Soccer in South America
Football first came to South America in the 19th century via the port of Buenos Aires, Argentina, where European sailors played the game. The first club, the Buenos Aires Football Club (FC) was formed by members of the British Community in Buenos Aires. Another club was also started by railway workers in the town of Rosario, Argentina. In 1893, the first Argentinean league championship was played. Until the early 20th century most of the players belonged to the British community.
Brazil is thought to be the second South American country where soccer or futbol was established. In 1894, Charles Miller a soccer player in England came to Sao Paulo, Brazil and introduced soccer. British engineers and workers building a railroad near Barranquilla were the first to play futbol in Colombia in 1903. The Barrananquilla team was founded in 1909. British railway workers were also the first to play in Uruguay and in 1891 founded the Central Uruguay Railway Cricket Club, which played both cricket and futbol. In Chile, British sailors initiated play in Valparaiso, establishing the Valparaiso FC in 1889. The first futbol club in Paraguay, Olimpia, was formed by a local man who became enthusiastic after seeing the game in Buenos Aires in 1902. A Chilean and students who had studied in Europe were the first footballers in Bolivia. Eventually local people across South America began taking up and following the sport in even greater numbers. Clubs gained in popularity and by the 1930’s it had become a professional sport in most countries. Many of the South American players began moving to European clubs after the 1930 World Cup due to higher salaries.
By the late 1930’s, futbol had become a crucial aspect of popular culture in many South American Nations. In many South American nations, non-white players fought to play at the top level. Vasco da Gama in Rio de Janeiro was the first club to recruit black players and promptly stormed the league championship in 1923. Uruguay had a different team made up of a large portion of mixed European descent who had the more physical style played by the English and the refined passing game of the scots which lead their national team to win two Olympic Championships and the world cup between 1924 and 1930.
South American countries were the first to hold a regular continental championship in 1916, which was later known as the Copa America. The Libertadores Cup for the South American club championship was started in 1960 and has been played annually against the European club champion. Domestic league championships are split into two or more tournaments each season with frequent variations in format.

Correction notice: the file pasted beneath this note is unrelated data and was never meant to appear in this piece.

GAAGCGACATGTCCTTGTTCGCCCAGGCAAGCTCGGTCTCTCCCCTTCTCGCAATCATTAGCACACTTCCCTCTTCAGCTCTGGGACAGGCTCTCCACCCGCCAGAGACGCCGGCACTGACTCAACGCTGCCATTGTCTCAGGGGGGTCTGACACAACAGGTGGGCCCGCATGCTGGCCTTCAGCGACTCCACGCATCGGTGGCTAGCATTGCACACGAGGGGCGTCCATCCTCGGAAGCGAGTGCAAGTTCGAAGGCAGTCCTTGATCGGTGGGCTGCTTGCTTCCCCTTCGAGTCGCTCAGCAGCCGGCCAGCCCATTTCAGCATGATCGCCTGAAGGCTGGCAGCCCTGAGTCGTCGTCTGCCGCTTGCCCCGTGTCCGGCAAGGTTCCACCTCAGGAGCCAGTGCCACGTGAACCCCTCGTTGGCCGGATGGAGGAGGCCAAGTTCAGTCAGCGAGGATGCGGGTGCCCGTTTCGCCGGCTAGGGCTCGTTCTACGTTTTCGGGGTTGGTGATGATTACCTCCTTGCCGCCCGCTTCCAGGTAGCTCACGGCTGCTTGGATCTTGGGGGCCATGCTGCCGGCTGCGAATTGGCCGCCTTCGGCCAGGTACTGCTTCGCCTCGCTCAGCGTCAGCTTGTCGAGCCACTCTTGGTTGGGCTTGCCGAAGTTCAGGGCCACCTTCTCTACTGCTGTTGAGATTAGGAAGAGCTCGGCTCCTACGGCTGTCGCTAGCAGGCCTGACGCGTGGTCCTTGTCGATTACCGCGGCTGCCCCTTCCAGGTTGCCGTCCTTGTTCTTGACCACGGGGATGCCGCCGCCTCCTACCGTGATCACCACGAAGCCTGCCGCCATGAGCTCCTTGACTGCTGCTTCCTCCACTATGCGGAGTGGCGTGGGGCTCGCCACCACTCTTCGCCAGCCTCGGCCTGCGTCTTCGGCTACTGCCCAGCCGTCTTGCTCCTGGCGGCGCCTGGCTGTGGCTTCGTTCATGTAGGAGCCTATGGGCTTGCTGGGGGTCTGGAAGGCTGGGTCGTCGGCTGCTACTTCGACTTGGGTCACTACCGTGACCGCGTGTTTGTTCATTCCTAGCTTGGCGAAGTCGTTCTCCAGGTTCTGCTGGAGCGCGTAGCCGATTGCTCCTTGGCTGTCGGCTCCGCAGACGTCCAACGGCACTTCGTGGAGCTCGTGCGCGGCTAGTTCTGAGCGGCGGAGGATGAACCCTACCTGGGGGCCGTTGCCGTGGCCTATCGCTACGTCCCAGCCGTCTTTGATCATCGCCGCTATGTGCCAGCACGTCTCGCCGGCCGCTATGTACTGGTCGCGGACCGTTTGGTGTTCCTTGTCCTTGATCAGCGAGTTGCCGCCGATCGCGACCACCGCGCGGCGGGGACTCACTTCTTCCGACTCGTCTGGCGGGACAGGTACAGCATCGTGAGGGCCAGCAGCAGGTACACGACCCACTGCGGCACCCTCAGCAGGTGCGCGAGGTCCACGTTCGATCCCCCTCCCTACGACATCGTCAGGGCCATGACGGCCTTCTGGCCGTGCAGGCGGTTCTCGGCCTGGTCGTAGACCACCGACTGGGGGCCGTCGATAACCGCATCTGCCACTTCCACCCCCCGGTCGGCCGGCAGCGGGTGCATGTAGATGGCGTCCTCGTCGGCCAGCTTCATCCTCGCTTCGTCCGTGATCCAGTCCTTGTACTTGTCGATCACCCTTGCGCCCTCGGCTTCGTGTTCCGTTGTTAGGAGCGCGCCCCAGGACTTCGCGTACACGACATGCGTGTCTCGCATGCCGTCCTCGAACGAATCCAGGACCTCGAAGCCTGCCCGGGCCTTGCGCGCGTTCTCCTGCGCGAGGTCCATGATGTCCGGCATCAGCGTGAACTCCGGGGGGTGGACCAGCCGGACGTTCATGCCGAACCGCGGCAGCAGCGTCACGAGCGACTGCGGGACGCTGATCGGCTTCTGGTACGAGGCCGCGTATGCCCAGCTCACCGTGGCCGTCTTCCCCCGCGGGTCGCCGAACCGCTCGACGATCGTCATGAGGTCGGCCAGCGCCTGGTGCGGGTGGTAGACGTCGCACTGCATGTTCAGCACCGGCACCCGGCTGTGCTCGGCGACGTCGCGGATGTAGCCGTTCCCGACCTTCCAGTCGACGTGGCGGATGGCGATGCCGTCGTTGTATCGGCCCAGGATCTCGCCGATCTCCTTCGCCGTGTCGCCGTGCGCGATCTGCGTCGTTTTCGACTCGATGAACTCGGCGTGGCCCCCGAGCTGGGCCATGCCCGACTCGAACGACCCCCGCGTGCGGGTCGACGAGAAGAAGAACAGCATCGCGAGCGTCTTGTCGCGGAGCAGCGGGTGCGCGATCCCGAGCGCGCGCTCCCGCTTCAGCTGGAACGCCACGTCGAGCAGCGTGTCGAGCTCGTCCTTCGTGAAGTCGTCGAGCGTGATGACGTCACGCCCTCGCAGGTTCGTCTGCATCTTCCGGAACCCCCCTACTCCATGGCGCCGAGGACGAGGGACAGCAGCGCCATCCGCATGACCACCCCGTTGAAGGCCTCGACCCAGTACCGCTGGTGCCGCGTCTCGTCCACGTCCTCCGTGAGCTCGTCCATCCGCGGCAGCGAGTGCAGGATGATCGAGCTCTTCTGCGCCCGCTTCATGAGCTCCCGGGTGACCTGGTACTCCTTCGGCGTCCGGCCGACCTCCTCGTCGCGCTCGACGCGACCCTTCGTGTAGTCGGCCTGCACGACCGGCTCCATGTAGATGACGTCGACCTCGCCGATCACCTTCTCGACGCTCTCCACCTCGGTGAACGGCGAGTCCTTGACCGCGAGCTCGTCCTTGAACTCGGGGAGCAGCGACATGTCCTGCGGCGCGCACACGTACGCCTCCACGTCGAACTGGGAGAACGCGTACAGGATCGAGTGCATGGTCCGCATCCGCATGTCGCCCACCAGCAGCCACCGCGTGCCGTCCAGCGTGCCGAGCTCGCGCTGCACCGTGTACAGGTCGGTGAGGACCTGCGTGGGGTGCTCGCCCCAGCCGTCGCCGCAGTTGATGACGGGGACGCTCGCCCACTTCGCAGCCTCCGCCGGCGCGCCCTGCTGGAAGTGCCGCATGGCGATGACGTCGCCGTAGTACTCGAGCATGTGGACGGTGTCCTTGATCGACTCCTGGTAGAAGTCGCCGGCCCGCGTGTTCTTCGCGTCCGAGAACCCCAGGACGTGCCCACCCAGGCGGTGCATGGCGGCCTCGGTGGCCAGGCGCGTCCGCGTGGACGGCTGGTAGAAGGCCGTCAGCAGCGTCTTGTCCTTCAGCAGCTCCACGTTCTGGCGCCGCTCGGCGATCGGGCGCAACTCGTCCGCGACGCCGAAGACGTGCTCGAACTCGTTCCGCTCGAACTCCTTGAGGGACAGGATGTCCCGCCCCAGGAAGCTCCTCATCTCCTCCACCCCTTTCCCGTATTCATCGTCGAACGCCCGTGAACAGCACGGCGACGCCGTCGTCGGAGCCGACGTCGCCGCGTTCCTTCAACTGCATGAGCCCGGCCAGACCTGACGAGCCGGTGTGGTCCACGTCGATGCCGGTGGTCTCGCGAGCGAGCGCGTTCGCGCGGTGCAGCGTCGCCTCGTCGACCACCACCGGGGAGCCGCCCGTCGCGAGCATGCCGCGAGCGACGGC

Some of the finest athletes in the world of futbol have come from Brazil, such as Edson Arantes do Nascimento or better known as Pele, who is known for being one of the best players in the world. Pele was born in Tres Coracoes, Brazil on October 23, 1940. He had brilliant field strategy and a powerful kick. Pele scored 1200 goals in 1253 games, making him the only player to score over 1000 goals throughout their career. He began playing for the Santos Football club in 1956 and eventually led Brazil to three world cup championships. In 1993 he was inducted into the U.S. Soccer Hall of Fame after leading the New York Cosmos to the NASL Championship years before. Pele even became so popular that his picture was put on Mastercards that were distributed to three billion futbol fans worldwide. Since so many great athletes come from Brazil, they are known for redefining the game of futbol to a more skilled graceful game as opposed to a physical game. Some people view them as both sportsman and artists.
The first world cup was held in Uruguay in 1930 and Uruguay won by two goals against Argentina. The world War interrupted the World Cup in the 1940’s but American countries tried to make up for it by playing in local cups and transferring players to continue the evolutionary cycle of soccer in the region. After 12 years without a World Cup, Uruguay wins the final before 200 thousand Brazilians in the Macarana stadium. In 1960 the world cup received a record number of participations and began to be aired on television. The world cup in Chile in 1962 was aired on black and white television. In 1970 in Mexico, Brazil wins the last Jules Rimet cup and becomes the country with the most championships won. In 1978, the world cup was held in Argentina, who surprisingly won even though they were currently under a bloody military regime. Paraguay’s year came in 1979, when they won a Copa America and Olimpia wins the Libertadores and Intercontinental cups. Later in 1986 Argentina wins it’s second World Cup after Maradona scored the most amazing goal in the history of soccer.
Soccer or futbol is definitely still popular in South America and probably will be for a very long time. In the seventeen world cup games since 1930, the South American nations have been the predominant winners. Brazil has the highest number of wins with 5 in 1958, 1962, 1970, 1994, and 2002. Uruguay and Argentina both have two wins. Also Uruguay, Chile, Brazil, and Argentina have all hosted World Cup games.
“Football” Encyclopedia Britannica. 2007. Encyclopedia Britannica Online. 12 Mar. 2007 http://www.britannica.com/eb/article-242671.
“Argentine Football Association”. Wikipedia. 2007. Wikipedia Online. 12 Mar. 2007. http://www.wikipedia.com.